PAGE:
Acquired hiatal hernia may occur in any breed of dog or cat. The pathogenesis of acquired hiatal hernia is incompletely understood, but may result from chronic increases in intra-abdominal pressure with chronic vomiting disorders, or from chronic increases in negative intra-thoracic pressure in animals with intermittent airway obstruction, e.g., laryngeal paralysis (Washabau, 2000).
A sliding hiatal hernia is not always associated with clinical signs, particularly the acquired form of the disease. When animals develop clinical signs, medical therapy should be attempted first. Medical therapy is similar to that for gastro-esophageal reflux and should be directed at reducing gastric acid secretion (e.g., H2 receptor antagonism, H+, K+ ATPase inhibition), restoring the health of the esophageal mucosa (e.g., sucralfate), and increasing the tone of the caudal esophageal sphincter (e.g., metoclopramide or erythromycin). Many acquired sliding hiatal hernias will respond to conservative medical therapy (Lorinson and Bright, 1998), although laryngeal surgery (e.g., partial laryngectomy or lateralization of the vocal folds) should be considered if laryngeal paralysis has contributed to the pathogenesis of the hernia. Congenital hiatal herniae often require surgical correction. Diaphragmatic crural apposition, esophagopexy, and gastropexy are usually sufficient to restore normal hiatus anatomy (Prymak et al., 1989). Fundoplication procedures may be performed but are generally not necessary (Prymak et al., 1989; Cox et al., 2000).
Esophageal cancer accounts for less than 0.5 per cent of all cancers in the dog and cat (Ridgway and Suter, 1979; Head et al., 2002). Tumours of the esophagus may be of primary esophageal, peri-esophageal, or metastatic origin. The most common primary esophageal tumours in the dog are osteosarcomas and fibrosarcomas, particularly in areas of Spirocerca lupi endemicity. Spirocercal esophageal granulomas may undergo metaplastic or neoplastic transformation to fibrosarcomas and osteogenic sarcomas (Fox et al., 1988; Harrus, 1996; Berry, 2000). Squamous cell carcinoma is the most common primary esophageal tumour in the cat. Less commonly reported primary esophageal tumours of the dog and cat include leiomyo(sarco)mas, scirrhous carcinomas, and adenocarcinomas (Frost et al., 2003). Metastatic lesions appear to be the most common esophageal tumours in dogs and cats and include thyroid, pulmonary, and gastric carcinomas (Swann and Holt, 2002). Tumors of the peri-esophageal structures (lymph node, thyroid, thymus, and heart base) cause local esophageal invasion and/or direct mechanical obstruction of the esophagus.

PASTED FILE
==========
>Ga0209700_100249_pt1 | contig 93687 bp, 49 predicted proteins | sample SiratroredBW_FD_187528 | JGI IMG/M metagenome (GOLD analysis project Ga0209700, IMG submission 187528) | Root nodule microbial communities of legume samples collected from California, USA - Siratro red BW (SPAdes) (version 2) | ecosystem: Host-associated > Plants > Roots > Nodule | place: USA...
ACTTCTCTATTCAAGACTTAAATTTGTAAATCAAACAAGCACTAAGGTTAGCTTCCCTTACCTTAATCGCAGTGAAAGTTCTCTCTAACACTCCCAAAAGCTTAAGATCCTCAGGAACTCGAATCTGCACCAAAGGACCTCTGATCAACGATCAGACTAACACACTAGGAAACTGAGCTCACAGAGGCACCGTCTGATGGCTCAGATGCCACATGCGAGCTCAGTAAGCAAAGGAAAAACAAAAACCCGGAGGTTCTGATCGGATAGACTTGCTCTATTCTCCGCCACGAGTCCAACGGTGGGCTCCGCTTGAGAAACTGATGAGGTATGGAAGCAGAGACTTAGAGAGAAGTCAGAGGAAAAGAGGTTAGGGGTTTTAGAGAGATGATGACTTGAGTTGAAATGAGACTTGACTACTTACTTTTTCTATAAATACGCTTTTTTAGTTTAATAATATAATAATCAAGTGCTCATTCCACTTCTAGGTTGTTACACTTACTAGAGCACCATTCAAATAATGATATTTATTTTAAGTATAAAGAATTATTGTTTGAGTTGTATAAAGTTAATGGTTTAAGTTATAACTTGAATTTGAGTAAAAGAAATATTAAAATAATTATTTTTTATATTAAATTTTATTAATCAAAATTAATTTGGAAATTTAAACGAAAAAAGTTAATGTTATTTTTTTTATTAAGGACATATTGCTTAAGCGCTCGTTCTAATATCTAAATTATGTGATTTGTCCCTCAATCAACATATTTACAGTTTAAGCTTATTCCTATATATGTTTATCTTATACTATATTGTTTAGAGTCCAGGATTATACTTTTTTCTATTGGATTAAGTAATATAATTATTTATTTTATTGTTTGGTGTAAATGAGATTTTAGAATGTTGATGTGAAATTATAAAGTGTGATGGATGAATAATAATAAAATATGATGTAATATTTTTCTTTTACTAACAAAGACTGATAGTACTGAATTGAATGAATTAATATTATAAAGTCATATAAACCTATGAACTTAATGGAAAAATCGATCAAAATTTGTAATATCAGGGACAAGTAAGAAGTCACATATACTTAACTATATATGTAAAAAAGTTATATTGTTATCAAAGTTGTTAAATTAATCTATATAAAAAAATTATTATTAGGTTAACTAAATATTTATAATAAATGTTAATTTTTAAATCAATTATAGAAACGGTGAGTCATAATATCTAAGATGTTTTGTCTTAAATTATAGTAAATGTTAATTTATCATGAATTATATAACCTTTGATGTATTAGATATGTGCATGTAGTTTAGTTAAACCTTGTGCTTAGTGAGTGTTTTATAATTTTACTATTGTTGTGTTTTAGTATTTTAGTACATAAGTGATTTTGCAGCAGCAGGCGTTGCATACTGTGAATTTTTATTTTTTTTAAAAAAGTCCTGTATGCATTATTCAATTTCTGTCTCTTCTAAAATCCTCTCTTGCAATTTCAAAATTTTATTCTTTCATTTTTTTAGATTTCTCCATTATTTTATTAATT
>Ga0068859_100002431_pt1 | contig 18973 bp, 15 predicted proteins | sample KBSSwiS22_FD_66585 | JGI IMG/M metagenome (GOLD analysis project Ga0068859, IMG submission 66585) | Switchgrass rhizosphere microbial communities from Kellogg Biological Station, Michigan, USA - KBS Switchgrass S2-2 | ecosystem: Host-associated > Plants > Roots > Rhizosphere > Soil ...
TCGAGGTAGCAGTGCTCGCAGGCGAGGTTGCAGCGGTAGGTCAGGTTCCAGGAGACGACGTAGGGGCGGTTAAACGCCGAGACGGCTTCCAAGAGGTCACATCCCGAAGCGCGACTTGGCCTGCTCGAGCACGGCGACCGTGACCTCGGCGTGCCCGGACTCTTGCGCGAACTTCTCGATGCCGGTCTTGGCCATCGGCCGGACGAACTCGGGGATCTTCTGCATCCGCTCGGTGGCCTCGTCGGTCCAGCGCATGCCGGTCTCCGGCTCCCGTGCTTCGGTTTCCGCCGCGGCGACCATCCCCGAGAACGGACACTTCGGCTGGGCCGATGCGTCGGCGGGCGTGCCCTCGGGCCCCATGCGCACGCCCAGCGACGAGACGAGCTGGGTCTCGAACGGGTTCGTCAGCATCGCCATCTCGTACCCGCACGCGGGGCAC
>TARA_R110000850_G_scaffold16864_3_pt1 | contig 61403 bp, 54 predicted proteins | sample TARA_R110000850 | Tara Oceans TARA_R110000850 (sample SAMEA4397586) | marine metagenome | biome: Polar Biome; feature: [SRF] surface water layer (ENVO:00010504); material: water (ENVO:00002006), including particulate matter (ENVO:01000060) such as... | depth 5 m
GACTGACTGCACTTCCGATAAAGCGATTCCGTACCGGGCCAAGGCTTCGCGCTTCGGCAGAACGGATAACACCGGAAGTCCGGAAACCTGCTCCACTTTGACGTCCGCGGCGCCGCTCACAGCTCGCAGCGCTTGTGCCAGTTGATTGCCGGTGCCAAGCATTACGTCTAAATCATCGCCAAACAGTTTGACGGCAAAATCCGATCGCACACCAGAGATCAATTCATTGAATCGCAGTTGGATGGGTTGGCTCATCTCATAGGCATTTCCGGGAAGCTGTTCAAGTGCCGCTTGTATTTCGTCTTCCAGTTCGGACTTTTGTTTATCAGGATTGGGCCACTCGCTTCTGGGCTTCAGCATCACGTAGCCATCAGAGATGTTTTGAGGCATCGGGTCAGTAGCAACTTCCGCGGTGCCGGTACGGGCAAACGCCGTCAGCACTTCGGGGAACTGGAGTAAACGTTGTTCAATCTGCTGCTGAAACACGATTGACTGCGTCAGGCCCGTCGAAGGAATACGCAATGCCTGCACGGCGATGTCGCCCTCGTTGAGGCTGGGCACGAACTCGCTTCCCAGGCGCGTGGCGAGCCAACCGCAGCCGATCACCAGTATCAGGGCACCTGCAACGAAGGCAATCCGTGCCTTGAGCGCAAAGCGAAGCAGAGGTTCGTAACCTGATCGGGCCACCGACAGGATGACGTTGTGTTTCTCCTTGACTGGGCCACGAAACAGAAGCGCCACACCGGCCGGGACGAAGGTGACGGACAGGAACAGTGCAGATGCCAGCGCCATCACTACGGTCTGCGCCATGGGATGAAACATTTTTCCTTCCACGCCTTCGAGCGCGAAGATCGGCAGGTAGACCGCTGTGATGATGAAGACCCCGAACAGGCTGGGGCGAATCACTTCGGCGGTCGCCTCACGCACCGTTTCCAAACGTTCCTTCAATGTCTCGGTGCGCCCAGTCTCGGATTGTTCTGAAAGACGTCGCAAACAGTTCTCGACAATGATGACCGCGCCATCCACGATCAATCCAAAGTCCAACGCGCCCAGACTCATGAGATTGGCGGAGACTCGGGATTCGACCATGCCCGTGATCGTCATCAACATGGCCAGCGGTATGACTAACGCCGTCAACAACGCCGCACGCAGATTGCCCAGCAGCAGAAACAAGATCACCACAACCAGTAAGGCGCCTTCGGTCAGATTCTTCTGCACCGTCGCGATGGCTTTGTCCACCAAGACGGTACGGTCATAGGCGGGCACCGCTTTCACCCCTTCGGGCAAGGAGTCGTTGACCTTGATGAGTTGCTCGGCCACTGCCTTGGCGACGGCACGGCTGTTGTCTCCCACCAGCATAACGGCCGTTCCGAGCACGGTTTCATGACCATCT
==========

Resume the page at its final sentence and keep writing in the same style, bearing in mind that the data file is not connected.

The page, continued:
Chemotherapy, surgical resection, and radiation therapy are conventionally accepted methods for the treatment of malignant esophageal neoplasia (Head et al., 2002). Radiation therapy may be complicated by acute or chronic injury to adjacent mediastinal structures (Gillette et al., 1992; Gillette et al., 1998), while surgical resections are complicated by inadequate surgical exposure, lengthy resections, tension on the anastomosis, and poor healing properties of the thoracic esophagus. Photodynamic and cryotherapy have been studied under physiologic circumstances (Panjehpour et al., 2002; Pasricha et al., 1999), but have not yet been applied in clinical patients. Recent developments with bioresorbable collagen or extracellular matrix scaffolds may help to facilitate repair following esophageal resection (Yamamoto et al., 1999; Badylak et al., 2000; Kovacs et al., 2001). Lymphosarcoma may be treated in some cases with chemo- or immunotherapy. Benign esophageal neoplasia, e.g., leiomyoma, generally have a favorable prognosis following surgical resection.